Real estate investing can diversify your portfolio, but it comes with warnings – Yahoo Canada Finance


By Neil Kumar

Home ownership is likely the first thing that comes to mind when thinking about investing in real estate but buying a house in today’s market can feel incredibly challenging, if not impossible.

Indeed, six in 10 Canadians feel homeownership is completely out of reach, according to a poll by Ipsos SA earlier this year. Yet, including real estate in your investment portfolio can be a smart move for a few key reasons.

First, it’s a great way to protect your money from the eroding effects of inflation. Over time, property values tend to rise with the cost of living, helping you keep the real value of your investment intact. Second, real estate can add a healthy dose of diversification to your portfolio, smoothing out the ups and downs of stock and bond movements.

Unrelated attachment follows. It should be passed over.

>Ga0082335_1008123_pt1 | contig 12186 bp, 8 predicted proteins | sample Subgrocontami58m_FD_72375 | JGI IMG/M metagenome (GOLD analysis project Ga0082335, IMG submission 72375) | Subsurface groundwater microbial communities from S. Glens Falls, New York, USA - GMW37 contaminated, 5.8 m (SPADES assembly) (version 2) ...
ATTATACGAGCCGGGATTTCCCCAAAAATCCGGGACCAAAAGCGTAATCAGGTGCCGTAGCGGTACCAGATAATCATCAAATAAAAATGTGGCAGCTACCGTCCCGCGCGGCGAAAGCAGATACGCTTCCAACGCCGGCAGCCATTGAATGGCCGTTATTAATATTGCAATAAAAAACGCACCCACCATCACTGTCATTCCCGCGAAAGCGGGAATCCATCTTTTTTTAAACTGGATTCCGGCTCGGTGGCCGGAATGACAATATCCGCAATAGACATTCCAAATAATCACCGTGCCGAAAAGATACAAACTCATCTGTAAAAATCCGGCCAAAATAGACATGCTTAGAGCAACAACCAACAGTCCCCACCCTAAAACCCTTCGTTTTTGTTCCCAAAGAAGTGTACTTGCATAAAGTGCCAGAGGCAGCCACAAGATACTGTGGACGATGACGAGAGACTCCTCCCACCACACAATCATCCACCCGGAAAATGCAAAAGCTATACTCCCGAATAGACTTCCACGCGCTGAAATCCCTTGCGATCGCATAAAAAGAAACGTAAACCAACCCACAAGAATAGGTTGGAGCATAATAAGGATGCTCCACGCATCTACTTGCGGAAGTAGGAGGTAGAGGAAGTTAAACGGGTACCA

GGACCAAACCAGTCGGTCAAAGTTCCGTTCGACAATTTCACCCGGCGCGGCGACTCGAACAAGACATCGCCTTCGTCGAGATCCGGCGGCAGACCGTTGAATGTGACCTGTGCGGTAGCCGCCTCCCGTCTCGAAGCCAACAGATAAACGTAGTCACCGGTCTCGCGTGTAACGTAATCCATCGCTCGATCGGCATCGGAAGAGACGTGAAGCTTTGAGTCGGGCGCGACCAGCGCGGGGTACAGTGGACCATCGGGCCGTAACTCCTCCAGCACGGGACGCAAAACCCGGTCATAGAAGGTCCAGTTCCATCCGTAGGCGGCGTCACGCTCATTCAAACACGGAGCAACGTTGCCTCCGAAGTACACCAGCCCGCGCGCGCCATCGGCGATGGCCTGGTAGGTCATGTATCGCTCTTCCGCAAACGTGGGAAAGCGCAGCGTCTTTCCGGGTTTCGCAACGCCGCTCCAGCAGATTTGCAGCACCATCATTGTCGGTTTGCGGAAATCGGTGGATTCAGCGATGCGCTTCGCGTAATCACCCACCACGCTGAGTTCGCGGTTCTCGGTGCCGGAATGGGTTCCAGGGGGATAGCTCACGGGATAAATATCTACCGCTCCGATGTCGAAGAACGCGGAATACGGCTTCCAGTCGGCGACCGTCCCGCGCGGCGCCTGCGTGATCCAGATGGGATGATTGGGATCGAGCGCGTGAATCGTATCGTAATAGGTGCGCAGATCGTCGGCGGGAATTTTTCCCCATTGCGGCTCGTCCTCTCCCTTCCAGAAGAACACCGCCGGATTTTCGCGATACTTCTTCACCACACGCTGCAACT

Traditional home ownership may not be the right choice for everyone, but there are investment alternatives such as real estate investment trusts (REITs) and private real estate investment funds that offer exposure to the real estate market. Like any investment, however, thorough due diligence is crucial to understand how real estate fits into your overall investment strategy.

Homes and rentals

Homeownership can indeed act as a safeguard against inflation, given the tendency of residential property prices to keep pace with rising costs. Leveraging your investment and capitalizing on favourable interest rates can also be a strategic path to building wealth, all while providing a reassuring sense of emotional security.